TAHYNA MACMANUS: In a change of pace now, sadly family domestic and sexual violence is a big issue in Australia. In fact, one in four women and one in 13 men have experienced intimate partner violence. Our next guest agrees those statistics are shocking and wants to do all she can to change them. Let's welcome Minister for Social Services, Amanda Rishworth, to the show.
Thank you so much for being here.
AMANDA RISHWORTH: Great to be with you.
TAHYNA MACMANUS: Thank you. So, Minister, Stop it at the Start aims to break the cycle of violence. So can you tell us a little bit about the campaign?
AMANDA RISHWORTH: One of the pieces of research that’s come out that showed really concerning is that the disrespect and the attitudes that children and others have towards violence against women actually has a big impact. So, we need to make sure that we’re changing the dialogue and the conversation to promote more respectful relationships with children to ensure that we actually do break that the cycle of violence against women and children. So, really starting to have a conversation early on about what respect it looks like, what gender roles are and breaking down some of the discrimination against women and girls is really important to actually ending the cycle of violence against women and children.
TRISTAN MACMANUS: So what do you feel are the best ways to start teaching our kids about this? I mean, ideally, you don't want to see it first.
AMANDA RISHWORTH: Absolutely. Well, the first is to be conscious of your own behaviours. There’s throwaway comments we can make or the sort of behaviour we excuse, and those things we need to be really conscious ourselves of. I can think of circumstances where I’ve said, boys will be boys, those sort of things for aggressive behaviour. We’ve got to be really careful backing in those stereotypes, so I think that is the first thing.
All adults need to be really cautious of what are those signals we’re sending to children, but in addition, it’s about starting those conversations. And every adult has a role. This doesn’t just fall to parents. This is about grandparents, this is about community members actually having those conversations, and they can sound a bit confronting. You know, what are we talking about in terms of those conversations?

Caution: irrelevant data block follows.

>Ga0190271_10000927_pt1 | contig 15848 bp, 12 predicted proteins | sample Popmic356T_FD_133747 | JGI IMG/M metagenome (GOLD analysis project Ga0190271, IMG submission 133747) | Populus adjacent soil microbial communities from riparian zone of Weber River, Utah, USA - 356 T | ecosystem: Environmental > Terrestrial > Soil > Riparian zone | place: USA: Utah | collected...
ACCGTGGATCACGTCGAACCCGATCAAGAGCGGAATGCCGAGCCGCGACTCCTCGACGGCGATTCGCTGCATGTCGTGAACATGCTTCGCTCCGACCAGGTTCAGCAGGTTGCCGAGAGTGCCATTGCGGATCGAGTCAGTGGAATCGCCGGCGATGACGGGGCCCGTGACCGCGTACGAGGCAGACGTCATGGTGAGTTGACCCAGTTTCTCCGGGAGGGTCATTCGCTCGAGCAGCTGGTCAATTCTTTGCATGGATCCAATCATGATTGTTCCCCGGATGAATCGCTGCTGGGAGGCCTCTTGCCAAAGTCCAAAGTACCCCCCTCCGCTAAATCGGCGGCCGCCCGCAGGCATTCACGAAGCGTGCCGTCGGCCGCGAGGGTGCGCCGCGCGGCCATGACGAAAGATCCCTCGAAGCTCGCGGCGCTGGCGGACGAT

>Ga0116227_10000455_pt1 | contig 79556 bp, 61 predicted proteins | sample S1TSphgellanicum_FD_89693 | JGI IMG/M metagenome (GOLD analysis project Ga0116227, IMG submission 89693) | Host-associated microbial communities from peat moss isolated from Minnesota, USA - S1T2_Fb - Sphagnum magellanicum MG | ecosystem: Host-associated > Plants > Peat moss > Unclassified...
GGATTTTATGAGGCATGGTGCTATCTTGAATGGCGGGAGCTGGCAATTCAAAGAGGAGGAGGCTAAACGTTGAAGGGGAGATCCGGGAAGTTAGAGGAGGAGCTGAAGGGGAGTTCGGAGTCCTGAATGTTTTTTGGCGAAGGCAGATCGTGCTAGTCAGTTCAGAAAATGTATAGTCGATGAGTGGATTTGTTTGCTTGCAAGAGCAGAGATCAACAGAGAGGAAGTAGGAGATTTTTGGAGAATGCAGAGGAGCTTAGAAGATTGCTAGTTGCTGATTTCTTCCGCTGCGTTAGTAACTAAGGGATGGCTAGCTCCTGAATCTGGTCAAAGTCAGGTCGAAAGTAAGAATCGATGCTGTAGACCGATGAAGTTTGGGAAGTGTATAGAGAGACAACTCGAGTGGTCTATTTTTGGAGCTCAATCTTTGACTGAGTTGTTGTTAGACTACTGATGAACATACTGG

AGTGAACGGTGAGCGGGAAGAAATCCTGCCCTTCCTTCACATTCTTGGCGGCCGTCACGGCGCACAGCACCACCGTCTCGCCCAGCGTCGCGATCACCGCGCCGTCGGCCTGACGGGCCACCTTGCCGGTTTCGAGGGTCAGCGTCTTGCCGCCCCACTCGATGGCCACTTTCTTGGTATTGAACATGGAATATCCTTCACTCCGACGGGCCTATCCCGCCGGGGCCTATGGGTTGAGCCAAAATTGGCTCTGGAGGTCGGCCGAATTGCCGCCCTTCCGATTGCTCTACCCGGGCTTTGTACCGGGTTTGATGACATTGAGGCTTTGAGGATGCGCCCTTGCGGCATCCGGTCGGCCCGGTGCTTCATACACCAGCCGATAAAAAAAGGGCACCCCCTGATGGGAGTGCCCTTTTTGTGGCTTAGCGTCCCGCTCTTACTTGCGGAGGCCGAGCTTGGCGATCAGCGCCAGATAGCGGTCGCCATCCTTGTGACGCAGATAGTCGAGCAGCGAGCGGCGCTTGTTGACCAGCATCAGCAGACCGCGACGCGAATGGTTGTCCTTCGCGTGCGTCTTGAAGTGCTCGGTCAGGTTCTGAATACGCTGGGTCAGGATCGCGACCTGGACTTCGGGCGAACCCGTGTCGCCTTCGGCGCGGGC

But it’s really about having a conversation with children – have you seen any disrespectful behaviour? Have you been disrespected yourself? Do boys and girls get treated differently at your school? They are the sorts of conversation starters that you can have. And that’s part of what this campaign’s about, is helping adults have those conversations with children so that we can start promoting those respectful relationships.
TAHYNA MACMANUS: I think this is wonderful as a parent as well – we’ve got two young sons and a daughter, so I think it’s amazing. And you’re releasing the next National Plan to end violence against women and children in October this year. So how will this help on a practical level?
AMANDA RISHWORTH: That’s a really good question. Of course, what we want to do with the National Plan to end violence against women and children is get the Commonwealth government, the states and territories, but whole of community pushing in the same direction. You know, the statistics as you mentioned are just too high – in fact, every 10 days one woman is killed by their former or current partner, it's shocking.
So we need to be all pushing in the same direction, but we also need to balance our efforts. We need to of course help those women currently at risk and in difficult circumstances, but we need to focus on prevention and early intervention as well, or we’ll never stop the cycle.
TRISTAN MACMANUS: What kind of practical help is available now for people right who might be experiencing this family or domestic abuse?
AMANDA RISHWORTH: There’s lots of services available, but I am going to point people to one particular service: 1800RESPECT, it’s a phone number or you can go to 1800.gov.au (sic). That is your sort of one-stop shop where you can talk to someone, get referrals, get information. For some people they may not realise that they’re in an abusive relationship, especially things like financial control or psychological control, so this is a confidential service that then can connect you up with the right people to give you that help.
TRISTAN MACMANUS: It’s so important and great to speak about. Thank you.
TAHYNA MACMANUS: Yeah. Thank you. Every little talk you have shapes your children, bringing up respect grows respect. For conversation starters, tools and resources, visit respect.gov.au and for anyone who feels triggered by anything we have discussed today, you can free call 1800RESPECT, which is 1800 737 732 for help any time.
TRISTAN MACMANUS: Thank you so much.